WASHINGTON (AP) _ One in four younger U.S. Muslims say suicide bombings to defend their religion are acceptable at least in some circumstances, though most Muslim Americans overwhelmingly reject the tactic and are critical of Islamic extremism and al-Qaida, a poll says.
The survey by the Pew Research Center, one of the most exhaustive ever of the country's Muslims, revealed a community that in many ways blends comfortably into society. Its largely mainstream members express nearly as much happiness with their lives and communities as the general public does, show a broad willingness to adopt American customs, and have income and education levels similar to others in the U.S.
Even so, the survey revealed noteworthy pockets of discontent.
While nearly 80% of U.S. Muslims say suicide bombings of civilians to defend Islam can not be justified, 13% say they can be, at least rarely.
That sentiment is strongest among those younger than 30. Two percent of them say it can often be justified, 13% say sometimes and 11% say rarely.
``It is a hair-raising number,'' said Radwan Masmoudi, president of the Washington-based Center for the Study of Islam and Democracy, which promotes the compatibility of Islam with democracy.
He said most supporters of the attacks likely assumed the context was a fight against occupation _ a term Muslims often use to describe the conflict with Israel.
U.S. Muslims have growing Internet and television access to extreme ideologies, he said, adding: ``People, especially younger people, are susceptible to these ideas.''
Federal officials have warned the U.S. must guard against homegrown terrorism, as the British suffered with the London transit bombings of 2005.
Even so, U.S. Muslims are far less accepting of suicide attacks than Muslims in many other nations. In Pew surveys last year, support in some Muslim countries exceeded 50%, while it was considered justifiable by about one in four Muslims in Britain and Spain, and one in three in France.
``We have crazies just like other faiths have them,'' said Eide Alawan, who directs interfaith outreach at the Islamic Center of America in Dearborn, Mich., one of the nation's largest mosques. He said killing innocent people contradicts Islam.
Andrew Kohut, Pew director, said in an interview that support for the attacks represented ``one of the few trouble spots'' in the survey.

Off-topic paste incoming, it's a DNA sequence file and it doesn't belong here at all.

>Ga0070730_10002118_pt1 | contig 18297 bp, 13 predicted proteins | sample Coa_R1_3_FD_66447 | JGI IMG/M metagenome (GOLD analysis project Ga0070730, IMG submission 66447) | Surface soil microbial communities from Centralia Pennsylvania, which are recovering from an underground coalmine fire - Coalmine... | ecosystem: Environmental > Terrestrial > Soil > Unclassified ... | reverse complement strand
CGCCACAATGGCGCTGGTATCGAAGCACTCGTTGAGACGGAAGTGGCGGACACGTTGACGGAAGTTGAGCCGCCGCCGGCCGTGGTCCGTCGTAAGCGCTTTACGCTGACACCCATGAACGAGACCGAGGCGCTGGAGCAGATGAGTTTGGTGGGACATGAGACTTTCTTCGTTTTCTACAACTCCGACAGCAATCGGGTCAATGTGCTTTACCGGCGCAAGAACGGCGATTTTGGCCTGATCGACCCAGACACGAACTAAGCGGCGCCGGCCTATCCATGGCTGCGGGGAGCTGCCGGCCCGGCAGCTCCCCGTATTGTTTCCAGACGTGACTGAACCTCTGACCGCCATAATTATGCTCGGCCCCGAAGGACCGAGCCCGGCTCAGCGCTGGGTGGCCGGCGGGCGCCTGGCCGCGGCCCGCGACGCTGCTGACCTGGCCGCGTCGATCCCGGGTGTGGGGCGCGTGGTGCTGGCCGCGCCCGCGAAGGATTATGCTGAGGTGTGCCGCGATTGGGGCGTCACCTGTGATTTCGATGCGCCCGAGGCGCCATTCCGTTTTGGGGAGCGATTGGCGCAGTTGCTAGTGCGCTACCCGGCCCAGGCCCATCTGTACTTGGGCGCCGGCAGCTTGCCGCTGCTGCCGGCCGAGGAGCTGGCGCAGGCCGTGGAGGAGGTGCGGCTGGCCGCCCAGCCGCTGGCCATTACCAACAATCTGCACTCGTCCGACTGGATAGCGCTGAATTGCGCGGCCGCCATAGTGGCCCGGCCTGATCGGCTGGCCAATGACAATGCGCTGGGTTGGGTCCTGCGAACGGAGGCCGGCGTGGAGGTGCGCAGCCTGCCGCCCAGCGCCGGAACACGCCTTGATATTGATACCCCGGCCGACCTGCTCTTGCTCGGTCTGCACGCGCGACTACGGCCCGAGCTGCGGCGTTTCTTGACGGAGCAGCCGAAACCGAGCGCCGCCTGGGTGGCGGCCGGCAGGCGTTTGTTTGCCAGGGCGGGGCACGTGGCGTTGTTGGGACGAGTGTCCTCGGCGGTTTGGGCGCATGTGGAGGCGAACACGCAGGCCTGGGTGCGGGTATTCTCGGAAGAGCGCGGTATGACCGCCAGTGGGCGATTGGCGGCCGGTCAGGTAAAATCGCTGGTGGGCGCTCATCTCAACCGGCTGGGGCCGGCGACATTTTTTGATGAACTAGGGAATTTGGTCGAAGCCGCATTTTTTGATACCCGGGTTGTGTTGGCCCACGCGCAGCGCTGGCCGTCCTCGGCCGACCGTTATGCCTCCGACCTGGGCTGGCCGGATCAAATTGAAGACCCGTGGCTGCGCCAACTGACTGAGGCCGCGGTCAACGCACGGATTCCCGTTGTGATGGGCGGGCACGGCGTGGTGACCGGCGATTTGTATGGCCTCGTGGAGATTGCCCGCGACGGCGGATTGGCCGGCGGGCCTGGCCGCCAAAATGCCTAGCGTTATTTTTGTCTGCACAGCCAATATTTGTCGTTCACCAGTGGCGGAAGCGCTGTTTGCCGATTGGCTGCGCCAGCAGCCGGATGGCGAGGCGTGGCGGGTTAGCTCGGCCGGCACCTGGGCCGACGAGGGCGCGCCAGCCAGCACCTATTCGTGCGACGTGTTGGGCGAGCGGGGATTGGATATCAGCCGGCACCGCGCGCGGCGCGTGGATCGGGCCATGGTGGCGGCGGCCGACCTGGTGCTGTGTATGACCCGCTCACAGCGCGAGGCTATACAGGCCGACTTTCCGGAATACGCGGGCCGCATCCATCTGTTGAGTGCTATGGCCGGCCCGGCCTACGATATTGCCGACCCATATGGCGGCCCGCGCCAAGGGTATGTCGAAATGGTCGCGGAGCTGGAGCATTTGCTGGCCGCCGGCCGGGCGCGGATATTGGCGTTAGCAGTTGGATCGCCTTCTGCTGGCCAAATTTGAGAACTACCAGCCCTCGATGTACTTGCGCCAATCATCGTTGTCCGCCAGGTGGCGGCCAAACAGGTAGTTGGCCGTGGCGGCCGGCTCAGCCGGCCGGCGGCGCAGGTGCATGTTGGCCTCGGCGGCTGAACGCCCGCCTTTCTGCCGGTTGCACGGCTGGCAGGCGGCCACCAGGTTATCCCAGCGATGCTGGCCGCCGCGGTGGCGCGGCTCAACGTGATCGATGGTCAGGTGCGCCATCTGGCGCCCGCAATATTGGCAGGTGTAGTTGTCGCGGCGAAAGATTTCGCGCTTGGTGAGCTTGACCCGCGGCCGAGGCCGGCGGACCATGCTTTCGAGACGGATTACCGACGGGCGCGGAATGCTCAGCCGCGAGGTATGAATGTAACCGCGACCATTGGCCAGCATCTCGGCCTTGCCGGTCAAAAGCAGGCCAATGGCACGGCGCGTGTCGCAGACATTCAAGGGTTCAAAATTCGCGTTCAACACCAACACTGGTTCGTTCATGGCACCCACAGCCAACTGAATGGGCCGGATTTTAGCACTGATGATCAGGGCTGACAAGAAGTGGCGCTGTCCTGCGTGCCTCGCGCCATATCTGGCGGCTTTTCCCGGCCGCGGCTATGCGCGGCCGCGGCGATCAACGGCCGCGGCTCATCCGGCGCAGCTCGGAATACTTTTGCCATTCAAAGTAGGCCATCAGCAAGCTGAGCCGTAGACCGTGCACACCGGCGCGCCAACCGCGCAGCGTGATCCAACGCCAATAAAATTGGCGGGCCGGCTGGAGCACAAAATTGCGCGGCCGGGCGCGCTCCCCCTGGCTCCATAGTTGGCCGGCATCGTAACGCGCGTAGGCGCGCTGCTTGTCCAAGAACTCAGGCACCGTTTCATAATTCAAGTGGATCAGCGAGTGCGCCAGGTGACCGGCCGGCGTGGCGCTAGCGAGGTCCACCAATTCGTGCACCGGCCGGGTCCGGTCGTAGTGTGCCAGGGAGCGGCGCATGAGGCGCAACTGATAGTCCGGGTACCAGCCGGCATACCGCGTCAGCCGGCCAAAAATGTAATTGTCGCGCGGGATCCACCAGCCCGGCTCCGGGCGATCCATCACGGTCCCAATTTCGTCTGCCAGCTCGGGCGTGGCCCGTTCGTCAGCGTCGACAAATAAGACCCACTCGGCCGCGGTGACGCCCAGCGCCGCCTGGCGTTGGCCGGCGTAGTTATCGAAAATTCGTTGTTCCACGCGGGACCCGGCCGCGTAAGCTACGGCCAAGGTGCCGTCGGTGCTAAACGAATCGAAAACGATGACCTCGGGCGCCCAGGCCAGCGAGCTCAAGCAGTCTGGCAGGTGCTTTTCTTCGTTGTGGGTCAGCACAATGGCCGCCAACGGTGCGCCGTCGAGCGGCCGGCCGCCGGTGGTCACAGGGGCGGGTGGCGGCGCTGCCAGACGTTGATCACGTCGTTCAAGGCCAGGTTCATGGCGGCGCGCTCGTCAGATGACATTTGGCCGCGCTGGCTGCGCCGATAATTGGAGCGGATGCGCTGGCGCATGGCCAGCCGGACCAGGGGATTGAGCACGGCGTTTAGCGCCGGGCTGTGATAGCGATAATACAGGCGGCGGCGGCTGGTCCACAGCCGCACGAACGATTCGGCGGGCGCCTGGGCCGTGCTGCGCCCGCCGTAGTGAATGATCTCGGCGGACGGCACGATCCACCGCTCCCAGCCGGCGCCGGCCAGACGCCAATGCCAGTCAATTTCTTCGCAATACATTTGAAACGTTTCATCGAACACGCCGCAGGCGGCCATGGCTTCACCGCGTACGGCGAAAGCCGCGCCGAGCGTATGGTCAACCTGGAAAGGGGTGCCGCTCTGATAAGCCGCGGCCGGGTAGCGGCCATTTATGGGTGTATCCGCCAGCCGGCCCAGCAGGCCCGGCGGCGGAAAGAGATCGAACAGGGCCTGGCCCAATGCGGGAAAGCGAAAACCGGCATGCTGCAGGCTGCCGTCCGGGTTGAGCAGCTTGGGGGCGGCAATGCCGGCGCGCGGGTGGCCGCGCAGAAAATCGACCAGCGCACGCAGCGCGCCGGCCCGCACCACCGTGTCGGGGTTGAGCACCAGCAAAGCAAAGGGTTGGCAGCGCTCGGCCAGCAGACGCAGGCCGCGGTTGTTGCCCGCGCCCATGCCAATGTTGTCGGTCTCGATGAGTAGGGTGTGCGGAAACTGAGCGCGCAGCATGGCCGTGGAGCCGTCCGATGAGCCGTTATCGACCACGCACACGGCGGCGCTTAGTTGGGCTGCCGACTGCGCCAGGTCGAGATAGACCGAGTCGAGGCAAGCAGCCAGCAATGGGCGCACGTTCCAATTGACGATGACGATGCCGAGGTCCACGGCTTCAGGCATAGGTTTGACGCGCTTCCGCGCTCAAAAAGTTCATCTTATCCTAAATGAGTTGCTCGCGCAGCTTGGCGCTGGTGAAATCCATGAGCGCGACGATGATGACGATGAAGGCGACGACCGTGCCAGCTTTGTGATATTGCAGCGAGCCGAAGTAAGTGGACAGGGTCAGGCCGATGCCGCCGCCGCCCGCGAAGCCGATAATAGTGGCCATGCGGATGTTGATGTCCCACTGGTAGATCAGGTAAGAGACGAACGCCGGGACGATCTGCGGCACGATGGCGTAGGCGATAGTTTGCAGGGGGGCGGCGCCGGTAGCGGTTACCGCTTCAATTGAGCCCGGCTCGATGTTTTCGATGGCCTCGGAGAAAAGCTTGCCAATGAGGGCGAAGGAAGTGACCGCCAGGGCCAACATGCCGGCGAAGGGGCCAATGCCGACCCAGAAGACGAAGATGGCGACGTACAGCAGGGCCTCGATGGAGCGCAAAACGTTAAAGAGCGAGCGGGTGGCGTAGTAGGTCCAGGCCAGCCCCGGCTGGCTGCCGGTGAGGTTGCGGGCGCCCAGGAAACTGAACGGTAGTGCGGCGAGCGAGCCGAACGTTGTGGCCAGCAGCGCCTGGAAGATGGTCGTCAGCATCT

The poll briefly describes the rationales for and against ``suicide bombing and other forms of violence against civilian targets'' and then asks, ``Do you personally feel that this kind of violence is often justified to defend Islam, sometimes justified, rarely justified, or never justified?''
The question did not specify where a suicide attack might occur, who might carry it out or what was meant by using a bombing to ``defend Islam.''
Those of all ages backing at least some suicide attacks were about evenly divided between men and women, with support stronger from those who were U.S.-born and less educated, and those who attend mosques at least weekly.
In other findings:
_Only 5% of U.S. Muslims expressed favorable views of the terrorist group al-Qaida, though about a fourth did not express an opinion.
_Most said they are concerned about a rise in Islamic extremism in the U.S. and around the world.
_Only 40% said they believe Arab men carried out the attacks of Sept. 11, 2001.
_By six to one, they say the U.S. was wrong to invade Iraq, while a third say the same about Afghanistan _ far deeper than the opposition expressed by the general U.S. public.
_Just over half said it has been harder being a U.S. Muslim since the 9/11 attacks. Nearly a third of those who flew in the past year say they underwent extra screening because they are Muslim.
_Forty-seven percent said they consider themselves Muslim first, rather than American. Forty-two percent of Christians and 62% of white evangelical Protestants identified themselves primarily by their religion in earlier surveys.
The survey estimates there are roughly 2.35 million Muslim Americans. Among adults, two-thirds are from abroad while a fifth are U.S.-born blacks.
By law, the Census Bureau does not ask about people's religions.
Telephone interviews were conducted with 1,050 Muslim adults from January through April, including in Arabic, Urdu and Farsi. Subjects were chosen at random, from a separate list of households including some with Muslim-sounding names, and from Muslim households that had answered previous surveys.
The margin of sampling error was plus or minus 5 percentage points.